IN the UK there is a long tradition of newspapers not just reporting the news but of taking a stand on important issues of the day. They have proved to be an influential force in guiding, informing and shaping public opinion and that is why it is so important that they wield this power with great care. So if The National is calling for SNP members to back the Growth Commission without even also backing the sensible amendments that have been put forward, I would expect it to have taken head-on the many crucial questions which remain unanswered.

For example, why set six tests it will be impossible to meet in the first term of an independent Scottish government? If you’re committed to a timetable of delivering this in the first four years of independence, why have tests at all?

READ MORE: The National View: This is why we're backing the First Minister's currency plan

The rules of the European Union state that you must have had your own currency and central bank for three years before applying for membership. The best-case scenario is that sterlingisation forces Scotland out of the EU for at least 10 years.

There are only four countries in the world which use this kind of informal money system – Ecuador, Montenegro, Panama and Lichtenstein. And two of them are in the middle of major economic crises caused directly by not having a central bank – exactly of the type Common Weal has said Scotland would face if there was a global economic crisis while we were stuck with the Growth Commission’s proposals.

(As an aside, it is not honest to say that there are other countries without a central bank or currency – other than these four and some tiny micro-states, such as the Eurozone nations – they all jointly share a central bank and formal currency, which is completely different than not having one at all.)

Without a central bank and formal monetary policy, Scotland would be stuck in an experimental currency system which has never been tried before by any advanced exporting nation in modern history. Should that not give us pause for thought?

READ MORE: We need a debate on currency ... but first we need independence

Then there is, of course, the central question of what this would condemn Scotland to in the first decade of independence. We’d be stuck with the UK’s tax code, the UK’s banking regulation, the UK’s monetary policies and presumably we’d need to adapt our regulatory framework to match Britain’s after it leaves the EU. What chance does Scotland have of being successful if we basically replicate the UK economy but with enormous added instability?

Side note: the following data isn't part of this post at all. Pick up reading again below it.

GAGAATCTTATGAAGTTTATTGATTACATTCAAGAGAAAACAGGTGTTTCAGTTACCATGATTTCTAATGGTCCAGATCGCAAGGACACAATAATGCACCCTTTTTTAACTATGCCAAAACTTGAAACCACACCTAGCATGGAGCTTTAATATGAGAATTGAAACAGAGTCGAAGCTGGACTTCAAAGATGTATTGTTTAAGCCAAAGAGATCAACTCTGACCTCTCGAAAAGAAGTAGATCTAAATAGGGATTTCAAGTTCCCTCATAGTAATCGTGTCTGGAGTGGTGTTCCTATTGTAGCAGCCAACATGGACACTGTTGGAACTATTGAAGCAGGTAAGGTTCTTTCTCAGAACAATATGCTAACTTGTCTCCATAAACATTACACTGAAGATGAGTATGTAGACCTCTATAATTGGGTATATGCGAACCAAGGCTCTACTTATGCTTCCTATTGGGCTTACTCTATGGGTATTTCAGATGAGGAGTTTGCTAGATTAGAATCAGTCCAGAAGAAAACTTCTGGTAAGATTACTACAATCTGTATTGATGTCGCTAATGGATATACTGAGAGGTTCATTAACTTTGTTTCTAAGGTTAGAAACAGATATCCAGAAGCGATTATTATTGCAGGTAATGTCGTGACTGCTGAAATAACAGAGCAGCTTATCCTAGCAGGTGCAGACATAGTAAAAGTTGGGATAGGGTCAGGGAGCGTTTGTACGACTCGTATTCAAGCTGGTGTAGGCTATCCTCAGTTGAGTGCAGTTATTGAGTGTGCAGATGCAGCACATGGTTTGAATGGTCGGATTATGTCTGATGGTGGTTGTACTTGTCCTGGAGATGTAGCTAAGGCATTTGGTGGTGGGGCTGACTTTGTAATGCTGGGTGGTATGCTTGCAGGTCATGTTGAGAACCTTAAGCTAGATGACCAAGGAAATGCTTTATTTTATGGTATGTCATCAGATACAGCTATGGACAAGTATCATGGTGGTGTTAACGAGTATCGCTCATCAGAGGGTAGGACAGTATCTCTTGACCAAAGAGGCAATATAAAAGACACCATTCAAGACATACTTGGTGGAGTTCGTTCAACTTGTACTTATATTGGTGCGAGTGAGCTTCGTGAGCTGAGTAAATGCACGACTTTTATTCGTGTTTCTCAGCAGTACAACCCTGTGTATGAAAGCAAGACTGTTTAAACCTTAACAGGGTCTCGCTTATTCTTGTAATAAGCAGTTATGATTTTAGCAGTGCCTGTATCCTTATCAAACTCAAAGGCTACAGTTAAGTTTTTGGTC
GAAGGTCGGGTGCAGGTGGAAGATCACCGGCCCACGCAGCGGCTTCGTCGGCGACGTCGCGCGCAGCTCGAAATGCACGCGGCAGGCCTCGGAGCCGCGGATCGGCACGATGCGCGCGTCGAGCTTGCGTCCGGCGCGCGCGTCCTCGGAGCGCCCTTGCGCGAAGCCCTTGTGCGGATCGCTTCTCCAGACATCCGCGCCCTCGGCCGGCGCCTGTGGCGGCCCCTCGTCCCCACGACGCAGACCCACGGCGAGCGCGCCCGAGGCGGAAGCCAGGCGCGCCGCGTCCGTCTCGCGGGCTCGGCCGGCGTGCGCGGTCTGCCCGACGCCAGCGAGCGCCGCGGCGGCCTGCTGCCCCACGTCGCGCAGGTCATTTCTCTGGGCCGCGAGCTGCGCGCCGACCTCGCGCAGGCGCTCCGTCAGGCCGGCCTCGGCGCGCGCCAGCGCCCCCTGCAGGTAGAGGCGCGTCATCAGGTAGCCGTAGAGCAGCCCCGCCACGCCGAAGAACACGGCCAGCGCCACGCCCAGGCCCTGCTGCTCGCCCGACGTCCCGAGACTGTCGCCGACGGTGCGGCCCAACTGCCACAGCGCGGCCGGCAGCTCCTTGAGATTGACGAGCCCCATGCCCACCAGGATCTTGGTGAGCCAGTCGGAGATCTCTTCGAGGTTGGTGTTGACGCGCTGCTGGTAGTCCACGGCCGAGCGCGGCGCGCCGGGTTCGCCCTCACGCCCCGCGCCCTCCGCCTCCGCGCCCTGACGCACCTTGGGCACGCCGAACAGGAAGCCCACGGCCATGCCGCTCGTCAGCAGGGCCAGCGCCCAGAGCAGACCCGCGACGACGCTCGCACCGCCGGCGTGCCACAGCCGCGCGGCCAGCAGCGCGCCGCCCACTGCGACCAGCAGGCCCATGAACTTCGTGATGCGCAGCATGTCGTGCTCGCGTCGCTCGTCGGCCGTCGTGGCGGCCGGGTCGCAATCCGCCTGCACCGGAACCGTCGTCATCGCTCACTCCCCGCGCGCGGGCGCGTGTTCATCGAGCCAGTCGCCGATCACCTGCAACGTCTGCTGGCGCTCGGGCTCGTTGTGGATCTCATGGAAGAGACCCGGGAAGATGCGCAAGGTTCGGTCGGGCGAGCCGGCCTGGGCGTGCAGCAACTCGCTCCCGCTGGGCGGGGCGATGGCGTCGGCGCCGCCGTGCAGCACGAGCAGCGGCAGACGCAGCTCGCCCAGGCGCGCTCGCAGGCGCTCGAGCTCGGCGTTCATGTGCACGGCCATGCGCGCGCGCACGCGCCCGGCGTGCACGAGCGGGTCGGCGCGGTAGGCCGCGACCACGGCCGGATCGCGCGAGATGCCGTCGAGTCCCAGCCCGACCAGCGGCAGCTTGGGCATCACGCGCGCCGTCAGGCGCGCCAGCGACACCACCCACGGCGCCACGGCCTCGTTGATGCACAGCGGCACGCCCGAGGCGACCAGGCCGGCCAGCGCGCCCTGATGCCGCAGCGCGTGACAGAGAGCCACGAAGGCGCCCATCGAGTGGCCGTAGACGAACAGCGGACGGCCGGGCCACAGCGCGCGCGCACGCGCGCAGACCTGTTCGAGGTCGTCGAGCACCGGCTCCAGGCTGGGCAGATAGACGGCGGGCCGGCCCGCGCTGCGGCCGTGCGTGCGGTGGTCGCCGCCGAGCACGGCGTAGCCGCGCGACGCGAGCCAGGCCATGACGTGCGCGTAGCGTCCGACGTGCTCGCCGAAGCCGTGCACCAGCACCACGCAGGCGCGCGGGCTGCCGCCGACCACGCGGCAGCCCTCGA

And what case can we make for independence? The Growth Commission requires that Scotland slash its deficit in the early years of independence. It thinks we might just about manage 0.5% real-terms annual increase in public spending in the first 10 years of independence (it could very easily be worse).

So if you wanted to escape the UK’s appalling benefits system, see major investment in public infrastructure or pursue a Green New Deal you can forget it. You very literally can’t do these things and cut the deficit at the same time.

Those who have proposed the adoption in full of the Growth Commission have studiously refused to answer any of these questions. Far from engaging with the informed debate, The National editorial implies politicians have simply ignored these fundamental economic question and have based their pitch mainly on loyalty and the claim they are popular.

But how can they be popular when voters haven’t even heard these arguments? Our opponents will accuse us of selling out to bankers and imposing austerity on behalf of those bankers. This will be a very hard claim to rebut and when voters are told independence means 10 years of effectively frozen budgets, they will rebel.

We have been an independence movement which has had many different views on many different subjects – but have managed to stay united. The reaction to these proposals among the grassroots goes well beyond disquiet. This lurch to the right will split and fragment us and it will be very difficult to repair the damage.

We know how much the many people who work on The National care about Scottish independence. That’s why it was such a surprise to see support for such a damaging move based on such flimsy arguments and with no answers to the big questions.

It is still not too late for the movement to avoid this terrible step, stay united and fight for a version of Scottish independence we can actually believe in.

Craig Dalzell is Common Weal’s Head of Policy and Research